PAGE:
The songwriting process begins with Nugent, Lare, and Rivera all on guitar at the same time, coming up with rhythms, leads, and chord progressions, and once Nugent programs drums, they hand it over to Small to add her lyrics and melodies over the completed demo instrumental.

Small details her side of the process intricately. “It was a little weird at first, because before I was ever in a band I did my solo stuff, so I’m  used to writing my own guitar parts … Having the perfect people that can put together awesome musical arrangements is really cool and it helps me a lot so I can put cool melodies to it.”

“With lyrics, I just tell a story. Not to sound narcissistic but, it’s normally about me,” she laughs.  “I normally try to tell a story, I try to make it vague. Having a good writing process with them writing really good songs makes it a lot easier for me.”

The Everafter is lucky to have their own bassist Lare as a recording, mixing, and mastering engineer.  His vision for the EP came together along with the writing. He doesn’t know if he had a full-vision of the end product when it started, but it began to grow organically. 

“One day I said let’s track the drums for all of the songs right now. It kind of just grew as we went.”

 About the time they started adding guitars, he realized their stuff was shaping up sonically to bands such as Paramore and State Champs, but with a bit more lead focus.

“I modeled it off of those records,” Lare states.

The Everafter took a huge step by hiring a professional videographer to film their first music video for the single “Call It A Night.” For them, it was a way for them to introduce themselves to the world, and show everyone that they are fully dedicated and taking their career as a band seriously.

“We didn’t want to have this really good sounding EP and then some makeshift music video. We all agreed that it bothers us so much when we see a band that has potential with writing and has a good recording but then has a horrible video. It’s an instant turn-off. So we wanted to make a big initial investment and come out strong into the public eye,” says Nugent.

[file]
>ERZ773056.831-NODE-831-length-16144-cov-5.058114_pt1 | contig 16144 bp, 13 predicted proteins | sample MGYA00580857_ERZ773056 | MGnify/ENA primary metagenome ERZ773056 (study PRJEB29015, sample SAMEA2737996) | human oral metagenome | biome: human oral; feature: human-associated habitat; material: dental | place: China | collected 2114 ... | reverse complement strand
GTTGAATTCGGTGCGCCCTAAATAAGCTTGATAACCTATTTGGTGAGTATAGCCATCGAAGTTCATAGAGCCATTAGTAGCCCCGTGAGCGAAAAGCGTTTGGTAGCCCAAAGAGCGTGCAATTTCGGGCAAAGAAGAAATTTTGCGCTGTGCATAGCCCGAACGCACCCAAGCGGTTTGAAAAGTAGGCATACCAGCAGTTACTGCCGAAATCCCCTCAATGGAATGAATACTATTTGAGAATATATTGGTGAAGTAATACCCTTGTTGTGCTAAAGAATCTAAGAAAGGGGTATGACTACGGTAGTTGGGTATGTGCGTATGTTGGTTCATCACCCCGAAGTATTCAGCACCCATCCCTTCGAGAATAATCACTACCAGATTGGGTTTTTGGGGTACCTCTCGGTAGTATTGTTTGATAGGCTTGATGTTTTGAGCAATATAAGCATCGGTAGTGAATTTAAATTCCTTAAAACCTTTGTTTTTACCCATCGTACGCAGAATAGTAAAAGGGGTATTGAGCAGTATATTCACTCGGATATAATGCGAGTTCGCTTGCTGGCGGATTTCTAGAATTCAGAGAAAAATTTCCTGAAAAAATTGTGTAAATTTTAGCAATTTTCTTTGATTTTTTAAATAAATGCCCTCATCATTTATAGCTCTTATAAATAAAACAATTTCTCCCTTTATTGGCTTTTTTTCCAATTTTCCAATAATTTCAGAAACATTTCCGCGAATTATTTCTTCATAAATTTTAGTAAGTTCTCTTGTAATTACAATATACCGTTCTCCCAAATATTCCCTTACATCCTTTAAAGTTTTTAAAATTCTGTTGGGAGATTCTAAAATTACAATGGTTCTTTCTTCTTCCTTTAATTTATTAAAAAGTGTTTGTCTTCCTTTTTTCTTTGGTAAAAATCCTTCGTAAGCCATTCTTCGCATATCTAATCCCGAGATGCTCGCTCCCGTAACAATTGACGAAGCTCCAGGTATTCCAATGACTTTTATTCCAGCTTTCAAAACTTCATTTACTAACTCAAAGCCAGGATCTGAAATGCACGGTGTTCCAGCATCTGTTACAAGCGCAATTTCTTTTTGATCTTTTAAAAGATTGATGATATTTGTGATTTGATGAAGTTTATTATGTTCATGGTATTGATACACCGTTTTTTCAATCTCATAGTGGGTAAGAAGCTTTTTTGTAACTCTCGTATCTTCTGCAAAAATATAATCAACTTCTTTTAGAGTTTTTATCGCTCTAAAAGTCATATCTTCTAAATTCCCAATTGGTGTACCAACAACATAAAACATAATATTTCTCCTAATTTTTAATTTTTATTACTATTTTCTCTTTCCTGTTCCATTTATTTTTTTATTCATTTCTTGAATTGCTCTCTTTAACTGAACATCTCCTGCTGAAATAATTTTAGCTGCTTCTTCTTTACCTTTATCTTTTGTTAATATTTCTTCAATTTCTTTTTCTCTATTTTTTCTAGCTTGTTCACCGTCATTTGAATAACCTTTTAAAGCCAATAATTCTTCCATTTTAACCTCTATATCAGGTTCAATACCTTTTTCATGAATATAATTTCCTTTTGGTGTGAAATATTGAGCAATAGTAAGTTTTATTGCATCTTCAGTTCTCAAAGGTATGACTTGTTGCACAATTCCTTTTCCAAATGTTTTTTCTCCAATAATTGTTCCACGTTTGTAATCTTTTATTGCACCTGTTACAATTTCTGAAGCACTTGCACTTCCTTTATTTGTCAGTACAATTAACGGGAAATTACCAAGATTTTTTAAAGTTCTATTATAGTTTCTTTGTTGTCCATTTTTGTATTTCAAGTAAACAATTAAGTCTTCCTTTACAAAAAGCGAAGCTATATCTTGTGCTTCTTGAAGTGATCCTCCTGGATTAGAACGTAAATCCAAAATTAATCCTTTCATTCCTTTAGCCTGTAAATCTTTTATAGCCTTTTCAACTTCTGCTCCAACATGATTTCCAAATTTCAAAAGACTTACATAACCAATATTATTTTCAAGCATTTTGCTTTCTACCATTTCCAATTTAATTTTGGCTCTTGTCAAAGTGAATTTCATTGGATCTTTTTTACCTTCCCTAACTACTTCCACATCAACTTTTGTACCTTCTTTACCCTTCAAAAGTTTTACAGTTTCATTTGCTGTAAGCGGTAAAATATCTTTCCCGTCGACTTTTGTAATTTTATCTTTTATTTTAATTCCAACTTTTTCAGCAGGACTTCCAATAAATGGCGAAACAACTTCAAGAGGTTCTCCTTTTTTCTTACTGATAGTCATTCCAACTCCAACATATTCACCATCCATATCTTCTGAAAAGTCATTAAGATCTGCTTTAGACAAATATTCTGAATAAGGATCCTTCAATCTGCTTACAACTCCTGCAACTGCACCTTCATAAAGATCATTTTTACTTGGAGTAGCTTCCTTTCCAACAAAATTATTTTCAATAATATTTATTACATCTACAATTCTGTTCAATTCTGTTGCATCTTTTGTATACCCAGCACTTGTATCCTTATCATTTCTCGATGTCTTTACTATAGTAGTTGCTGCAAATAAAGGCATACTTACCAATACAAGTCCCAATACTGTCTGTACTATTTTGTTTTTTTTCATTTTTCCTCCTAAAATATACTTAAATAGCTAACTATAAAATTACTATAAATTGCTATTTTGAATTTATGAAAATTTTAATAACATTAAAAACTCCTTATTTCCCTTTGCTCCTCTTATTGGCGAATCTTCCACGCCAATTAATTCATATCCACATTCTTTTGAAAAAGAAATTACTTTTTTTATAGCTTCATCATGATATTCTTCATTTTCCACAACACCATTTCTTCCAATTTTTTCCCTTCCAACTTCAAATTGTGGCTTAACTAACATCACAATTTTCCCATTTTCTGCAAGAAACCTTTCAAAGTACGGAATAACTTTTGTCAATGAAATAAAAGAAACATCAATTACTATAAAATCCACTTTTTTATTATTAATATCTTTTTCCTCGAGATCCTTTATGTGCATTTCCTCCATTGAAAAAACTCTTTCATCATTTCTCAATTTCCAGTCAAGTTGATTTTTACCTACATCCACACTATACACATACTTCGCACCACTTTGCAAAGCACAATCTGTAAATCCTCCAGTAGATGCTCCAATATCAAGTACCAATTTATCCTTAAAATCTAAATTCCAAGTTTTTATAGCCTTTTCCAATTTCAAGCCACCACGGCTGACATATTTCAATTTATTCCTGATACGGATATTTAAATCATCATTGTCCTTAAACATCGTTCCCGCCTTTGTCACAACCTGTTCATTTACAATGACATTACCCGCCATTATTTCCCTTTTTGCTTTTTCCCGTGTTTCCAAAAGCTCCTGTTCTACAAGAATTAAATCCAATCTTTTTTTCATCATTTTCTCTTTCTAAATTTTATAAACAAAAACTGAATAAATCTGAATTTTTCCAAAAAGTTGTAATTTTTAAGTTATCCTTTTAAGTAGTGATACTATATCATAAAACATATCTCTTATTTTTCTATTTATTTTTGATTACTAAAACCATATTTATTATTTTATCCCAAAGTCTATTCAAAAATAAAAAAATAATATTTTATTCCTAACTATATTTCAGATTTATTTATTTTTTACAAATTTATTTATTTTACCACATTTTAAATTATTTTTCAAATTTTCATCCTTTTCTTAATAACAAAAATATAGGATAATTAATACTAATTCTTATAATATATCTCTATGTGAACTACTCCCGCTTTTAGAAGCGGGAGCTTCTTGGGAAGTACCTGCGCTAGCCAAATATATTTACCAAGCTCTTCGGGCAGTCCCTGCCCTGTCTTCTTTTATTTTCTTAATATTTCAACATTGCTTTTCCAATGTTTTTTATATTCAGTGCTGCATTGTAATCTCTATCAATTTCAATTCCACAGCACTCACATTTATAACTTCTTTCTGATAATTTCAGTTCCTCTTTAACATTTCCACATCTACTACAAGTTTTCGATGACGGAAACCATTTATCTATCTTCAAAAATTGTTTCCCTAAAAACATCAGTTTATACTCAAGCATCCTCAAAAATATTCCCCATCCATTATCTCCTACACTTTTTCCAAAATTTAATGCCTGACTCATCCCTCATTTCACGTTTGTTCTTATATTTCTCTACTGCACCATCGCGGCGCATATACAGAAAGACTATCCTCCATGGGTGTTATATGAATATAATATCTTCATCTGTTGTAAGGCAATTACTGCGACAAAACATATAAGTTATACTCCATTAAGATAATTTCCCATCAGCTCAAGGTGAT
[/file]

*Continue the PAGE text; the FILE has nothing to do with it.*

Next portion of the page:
The video, which was solely written by the band members, features lead singer Small encountering a slew of wacky characters on a night of speed-dating. An obsessed admirer, played by Rivera, stalks her as she tries to find her one true love. The Everafter’s quirky and light hearted sense of humor shines through, along with the professionalism one would expect from artists that are serious about what they do. One might recognize some familiar faces in the video, as the band invited all of their friends from Mercy College to take part in the filming.

Check out the video here:

 

Leading up to the release of Whatever’s Bringing You Down, the band has been playing shows in the New York area. They plan to keep playing and touring so they can gain more fans

 and befriend other bands.

“We have a good circle of friends that go to our shows, but just to see people singing our songs while we play is awesome,” Rivera shares.

“For me it’s like a natural high,” says Small. “I feel so good in the moment, the lights hit you and everyone is there to hear your voice. That’s such a powerful feeling, in such a good way. You wanna deliver something good to the audience. When you’re up there and jumping around there’s so much energy in the room.

“It’s just so cool to be in a room full of people who like music and want to talk about music, and are just friendly and kind and interested in what you do.”

“The support so far has been overwhelming. We’re off to a very good start,” says Nugent.

The Everafter have shows coming up Feb. 17 at The Platform in Beacon — March 11 at Revolution in Amityville  — March 25 at Boontoons in Boonton, New Jersey — March 26 at Pauly’s Hotel in Albany — April 20 at My Place Pizza in Poughkeepsie. Visit facebook.com/theeverafterny for more information.

Whatever’s Bringing You Down comes out February 23 on all music platforms.